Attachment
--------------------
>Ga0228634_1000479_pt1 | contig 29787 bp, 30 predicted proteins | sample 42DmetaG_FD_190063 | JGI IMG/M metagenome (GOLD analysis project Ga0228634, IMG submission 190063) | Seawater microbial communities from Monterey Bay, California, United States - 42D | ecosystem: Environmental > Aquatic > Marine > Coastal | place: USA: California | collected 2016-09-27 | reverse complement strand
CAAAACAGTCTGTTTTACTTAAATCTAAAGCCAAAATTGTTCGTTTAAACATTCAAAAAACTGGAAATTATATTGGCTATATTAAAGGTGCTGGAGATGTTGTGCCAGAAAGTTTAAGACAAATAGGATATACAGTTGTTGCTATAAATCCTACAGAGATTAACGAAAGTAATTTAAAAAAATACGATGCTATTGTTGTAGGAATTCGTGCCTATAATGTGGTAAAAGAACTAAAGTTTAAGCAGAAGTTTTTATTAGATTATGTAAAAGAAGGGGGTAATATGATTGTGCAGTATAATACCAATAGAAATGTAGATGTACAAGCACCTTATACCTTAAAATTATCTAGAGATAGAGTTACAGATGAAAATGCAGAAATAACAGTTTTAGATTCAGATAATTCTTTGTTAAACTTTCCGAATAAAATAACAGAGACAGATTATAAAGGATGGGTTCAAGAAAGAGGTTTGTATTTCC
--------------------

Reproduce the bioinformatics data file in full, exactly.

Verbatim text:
>Ga0228634_1000479_pt1 | contig 29787 bp, 30 predicted proteins | sample 42DmetaG_FD_190063 | JGI IMG/M metagenome (GOLD analysis project Ga0228634, IMG submission 190063) | Seawater microbial communities from Monterey Bay, California, United States - 42D | ecosystem: Environmental > Aquatic > Marine > Coastal | place: USA: California | collected 2016-09-27 | reverse complement strand
CAAAACAGTCTGTTTTACTTAAATCTAAAGCCAAAATTGTTCGTTTAAACATTCAAAAAACTGGAAATTATATTGGCTATATTAAAGGTGCTGGAGATGTTGTGCCAGAAAGTTTAAGACAAATAGGATATACAGTTGTTGCTATAAATCCTACAGAGATTAACGAAAGTAATTTAAAAAAATACGATGCTATTGTTGTAGGAATTCGTGCCTATAATGTGGTAAAAGAACTAAAGTTTAAGCAGAAGTTTTTATTAGATTATGTAAAAGAAGGGGGTAATATGATTGTGCAGTATAATACCAATAGAAATGTAGATGTACAAGCACCTTATACCTTAAAATTATCTAGAGATAGAGTTACAGATGAAAATGCAGAAATAACAGTTTTAGATTCAGATAATTCTTTGTTAAACTTTCCGAATAAAATAACAGAGACAGATTATAAAGGATGGGTTCAAGAAAGAGGTTTGTATTTCC